Paula Rivas is a junior pursuing a bachelor’s degree in political science. She was born and raised in the Dominican Republic. Growing up in a multicultural community and witnessing the challenges faced by immigrants in the United States, Paula has developed a passion for understanding the complexities of immigration policies and their impact on individuals and communities. With a strong commitment to social justice, Paula’s goal is to work towards creating more equitable and just policies for immigrants, and to support individuals who are navigating the complex immigration system. In their free time, Paula enjoys video editing and staying up to date on current politics. They also love to travel and explore new cultures, which has further fueled their interest in immigration and cultural exchange.
Rafath Gnabode is currently a junior at CCNY. She is pursuing a major in Economics and a minor in International Relations. Her academics have played a crucial role in shaping interests in serving others and positively impacting their lives. As an Economics major, she’s gaining a broad understanding of how economic policies, institutions, and principles influence societies and impact people’s lives. Rafath had the opportunity to intern with NFBPW last summer. She was responsible for writing a guidebook for newcomers to the United States. This project involved extensive research and collaboration with community partners to identify the programs and resources available for newcomers that they may not be aware of. This internship helped her to discover her passion for creating policies that promote economic growth, social welfare, and sustainable development, with a particular focus on vulnerable communities. In Rafath’s free time, you’ll find her reading, hanging out with friends, exploring, and learning to play the piano.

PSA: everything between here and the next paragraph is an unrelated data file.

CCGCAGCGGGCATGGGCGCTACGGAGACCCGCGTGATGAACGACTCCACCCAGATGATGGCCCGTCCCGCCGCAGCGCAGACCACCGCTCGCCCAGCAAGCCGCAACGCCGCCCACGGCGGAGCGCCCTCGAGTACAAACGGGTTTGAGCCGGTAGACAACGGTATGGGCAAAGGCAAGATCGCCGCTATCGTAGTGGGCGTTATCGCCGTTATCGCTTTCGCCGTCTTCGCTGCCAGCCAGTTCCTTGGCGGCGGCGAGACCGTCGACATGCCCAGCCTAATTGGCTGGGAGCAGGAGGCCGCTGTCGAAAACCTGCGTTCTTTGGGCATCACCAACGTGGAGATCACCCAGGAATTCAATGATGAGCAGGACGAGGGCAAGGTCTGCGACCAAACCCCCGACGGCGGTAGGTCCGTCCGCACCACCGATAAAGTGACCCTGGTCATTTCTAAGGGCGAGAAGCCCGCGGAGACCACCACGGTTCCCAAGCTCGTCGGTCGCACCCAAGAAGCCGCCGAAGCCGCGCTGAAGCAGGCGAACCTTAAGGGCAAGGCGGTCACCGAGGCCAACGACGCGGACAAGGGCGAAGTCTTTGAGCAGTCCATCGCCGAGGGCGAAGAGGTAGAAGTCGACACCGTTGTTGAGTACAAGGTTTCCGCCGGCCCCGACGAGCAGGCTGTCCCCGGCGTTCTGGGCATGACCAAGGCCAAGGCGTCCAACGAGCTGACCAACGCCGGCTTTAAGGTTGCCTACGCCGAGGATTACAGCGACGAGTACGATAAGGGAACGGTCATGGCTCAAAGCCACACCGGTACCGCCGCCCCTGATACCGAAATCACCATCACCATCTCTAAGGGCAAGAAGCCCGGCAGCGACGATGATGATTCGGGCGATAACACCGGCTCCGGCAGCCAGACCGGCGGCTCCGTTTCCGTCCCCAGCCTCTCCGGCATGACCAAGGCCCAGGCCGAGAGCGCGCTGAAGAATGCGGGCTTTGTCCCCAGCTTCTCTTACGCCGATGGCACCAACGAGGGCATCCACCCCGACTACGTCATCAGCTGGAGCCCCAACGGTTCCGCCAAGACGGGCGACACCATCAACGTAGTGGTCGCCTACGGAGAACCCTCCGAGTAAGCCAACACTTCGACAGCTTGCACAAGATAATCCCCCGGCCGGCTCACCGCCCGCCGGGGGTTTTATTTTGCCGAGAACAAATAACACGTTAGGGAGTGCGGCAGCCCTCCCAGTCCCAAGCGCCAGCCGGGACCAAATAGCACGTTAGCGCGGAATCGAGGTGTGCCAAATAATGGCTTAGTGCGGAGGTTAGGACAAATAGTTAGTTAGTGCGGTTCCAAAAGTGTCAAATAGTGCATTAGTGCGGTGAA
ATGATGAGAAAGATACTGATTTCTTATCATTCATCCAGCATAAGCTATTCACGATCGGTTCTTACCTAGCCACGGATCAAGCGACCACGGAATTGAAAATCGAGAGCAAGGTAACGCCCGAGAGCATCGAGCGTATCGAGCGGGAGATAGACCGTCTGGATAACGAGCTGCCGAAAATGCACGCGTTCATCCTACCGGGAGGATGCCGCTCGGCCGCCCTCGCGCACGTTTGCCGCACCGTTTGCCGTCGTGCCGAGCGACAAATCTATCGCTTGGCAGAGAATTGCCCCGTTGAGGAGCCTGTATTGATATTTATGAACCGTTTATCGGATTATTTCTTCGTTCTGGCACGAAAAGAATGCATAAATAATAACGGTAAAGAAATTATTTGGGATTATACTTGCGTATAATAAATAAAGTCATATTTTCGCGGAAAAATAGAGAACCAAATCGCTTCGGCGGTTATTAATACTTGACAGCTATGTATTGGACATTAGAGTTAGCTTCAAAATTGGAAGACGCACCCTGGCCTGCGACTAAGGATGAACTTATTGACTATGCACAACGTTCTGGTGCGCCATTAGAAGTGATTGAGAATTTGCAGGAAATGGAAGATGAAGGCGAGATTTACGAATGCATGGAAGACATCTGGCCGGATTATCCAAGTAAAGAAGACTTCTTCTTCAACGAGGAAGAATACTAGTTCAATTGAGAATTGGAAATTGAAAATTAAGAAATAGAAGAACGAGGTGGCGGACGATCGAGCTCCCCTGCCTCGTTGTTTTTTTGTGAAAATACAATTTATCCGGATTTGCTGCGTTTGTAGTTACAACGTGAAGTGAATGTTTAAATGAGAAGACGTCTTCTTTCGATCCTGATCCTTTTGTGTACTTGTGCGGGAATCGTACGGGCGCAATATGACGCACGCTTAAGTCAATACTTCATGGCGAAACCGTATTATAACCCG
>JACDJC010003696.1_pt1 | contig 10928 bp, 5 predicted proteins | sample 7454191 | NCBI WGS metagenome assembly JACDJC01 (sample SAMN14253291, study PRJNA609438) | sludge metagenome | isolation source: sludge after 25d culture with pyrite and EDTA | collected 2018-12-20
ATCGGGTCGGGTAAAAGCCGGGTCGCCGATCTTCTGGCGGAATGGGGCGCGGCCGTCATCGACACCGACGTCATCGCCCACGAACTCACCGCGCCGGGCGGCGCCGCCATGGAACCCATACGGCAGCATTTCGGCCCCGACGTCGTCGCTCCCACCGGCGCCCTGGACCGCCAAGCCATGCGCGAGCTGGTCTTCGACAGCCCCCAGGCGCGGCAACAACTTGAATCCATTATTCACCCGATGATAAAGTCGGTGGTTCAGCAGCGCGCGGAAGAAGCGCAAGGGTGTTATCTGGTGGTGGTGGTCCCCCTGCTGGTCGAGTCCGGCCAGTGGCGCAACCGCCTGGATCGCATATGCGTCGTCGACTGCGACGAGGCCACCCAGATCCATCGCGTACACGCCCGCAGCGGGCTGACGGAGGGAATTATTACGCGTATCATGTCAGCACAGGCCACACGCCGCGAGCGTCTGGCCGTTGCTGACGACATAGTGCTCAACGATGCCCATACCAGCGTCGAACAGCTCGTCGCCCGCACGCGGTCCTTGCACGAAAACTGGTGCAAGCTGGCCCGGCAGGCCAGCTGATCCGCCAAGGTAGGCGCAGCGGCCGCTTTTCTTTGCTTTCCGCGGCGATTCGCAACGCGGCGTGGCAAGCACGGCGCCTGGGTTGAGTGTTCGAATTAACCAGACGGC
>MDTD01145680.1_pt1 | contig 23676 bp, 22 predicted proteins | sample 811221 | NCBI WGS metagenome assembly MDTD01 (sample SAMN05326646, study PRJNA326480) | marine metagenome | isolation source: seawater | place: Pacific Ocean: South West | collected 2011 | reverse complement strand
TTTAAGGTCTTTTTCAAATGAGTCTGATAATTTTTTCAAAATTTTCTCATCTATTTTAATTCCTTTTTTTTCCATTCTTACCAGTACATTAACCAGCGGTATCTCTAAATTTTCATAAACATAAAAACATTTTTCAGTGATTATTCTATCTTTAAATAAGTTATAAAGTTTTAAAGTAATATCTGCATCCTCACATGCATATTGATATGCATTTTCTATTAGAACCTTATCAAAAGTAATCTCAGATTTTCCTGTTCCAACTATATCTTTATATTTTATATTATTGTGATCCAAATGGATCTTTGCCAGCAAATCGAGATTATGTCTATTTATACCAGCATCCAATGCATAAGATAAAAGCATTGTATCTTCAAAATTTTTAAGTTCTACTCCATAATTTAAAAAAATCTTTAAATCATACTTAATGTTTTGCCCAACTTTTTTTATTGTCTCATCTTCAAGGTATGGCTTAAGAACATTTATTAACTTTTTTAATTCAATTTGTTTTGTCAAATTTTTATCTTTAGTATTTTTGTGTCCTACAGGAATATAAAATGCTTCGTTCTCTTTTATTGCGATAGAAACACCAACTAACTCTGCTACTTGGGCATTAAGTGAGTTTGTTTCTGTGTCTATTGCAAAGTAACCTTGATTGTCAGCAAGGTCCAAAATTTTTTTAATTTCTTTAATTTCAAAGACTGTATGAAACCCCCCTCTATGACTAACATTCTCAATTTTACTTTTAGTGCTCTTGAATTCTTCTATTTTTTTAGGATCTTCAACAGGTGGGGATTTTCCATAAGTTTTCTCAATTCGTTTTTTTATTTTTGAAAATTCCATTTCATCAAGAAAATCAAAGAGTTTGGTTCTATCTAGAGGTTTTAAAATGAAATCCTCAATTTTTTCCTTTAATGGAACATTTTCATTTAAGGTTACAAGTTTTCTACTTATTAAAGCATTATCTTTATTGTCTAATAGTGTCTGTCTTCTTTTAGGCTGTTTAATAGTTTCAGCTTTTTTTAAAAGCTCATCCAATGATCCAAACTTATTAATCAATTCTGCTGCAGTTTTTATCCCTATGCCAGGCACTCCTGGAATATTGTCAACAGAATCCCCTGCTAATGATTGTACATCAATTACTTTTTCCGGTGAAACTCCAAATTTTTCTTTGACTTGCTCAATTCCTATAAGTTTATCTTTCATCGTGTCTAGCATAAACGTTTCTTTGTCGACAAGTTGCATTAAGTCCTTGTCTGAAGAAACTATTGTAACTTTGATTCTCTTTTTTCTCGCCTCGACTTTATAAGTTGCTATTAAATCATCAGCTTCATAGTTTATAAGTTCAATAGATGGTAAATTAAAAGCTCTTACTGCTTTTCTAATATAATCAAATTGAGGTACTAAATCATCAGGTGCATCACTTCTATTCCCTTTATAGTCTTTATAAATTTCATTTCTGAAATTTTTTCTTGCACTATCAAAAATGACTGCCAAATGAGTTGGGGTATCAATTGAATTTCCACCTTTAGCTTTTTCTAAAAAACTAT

Richard Perez is a non-traditional student, returning to CCNY to pursue a degree in Psychology and Business Management. About seven years ago, Richard lost most of his vision. He has encountered many obstacles in receiving the needed services and training to regain his independence. This experience has taught Richard how to advocate for himself and others in similar situations. His goal is to attend graduate school to become a Clinical Social Worker to advocate, guide, and enrich the lives of people with disabilities in his community. Richard enjoys cooking international cuisines and listening to technology, business, and world news podcasts.
Samir is a rising junior at City College. He is especially passionate about livable wages, immigration rights, LGBTQIA+ issues, and racial justice. Samir is majoring in Film Production and Anthropology because he values arts in advocacy and wants to understand human societies and behaviors. He is ethnically Bengali, loves South Asian music and South Asian cuisine wholeheartedly. Samir’s favorite pastime activities are taking photos of squirrels, writing accidental essays about media, and creating all types of art.
Viviana Gissele Vasquez is a pre-health sophomore majoring in Psychology and minoring in Sociology. Born and raised in Queens, Viviana has seen the hardships minorities face when moving to the U.S. Lack of essential resources like housing, accessibility to food and healthcare was a noticeable trend of disparities her community struggled with. As a child of Ecuadorian immigrants, she is committed to improving the well-being of underserved communities and expanding access to equitable healthcare with mental health services to BIPOC and LGBTQIA+ people. She aspires to become a Pediatric Nurse Practitioner and Child Psychologist, dedicating her life to advocating for children with special needs and mental disorders. She is also interested in research, clinical work, and bringing awareness to other important causes like climate change or homelessness. Viviana is beyond excited about working closely with like-minded fellows who wish to make a positive difference. Aside from avidly pursuing her professional career goals, Viviana spends time with her three cats, Toulouse, Tito, and Tina, and enjoys gaming with her cousins.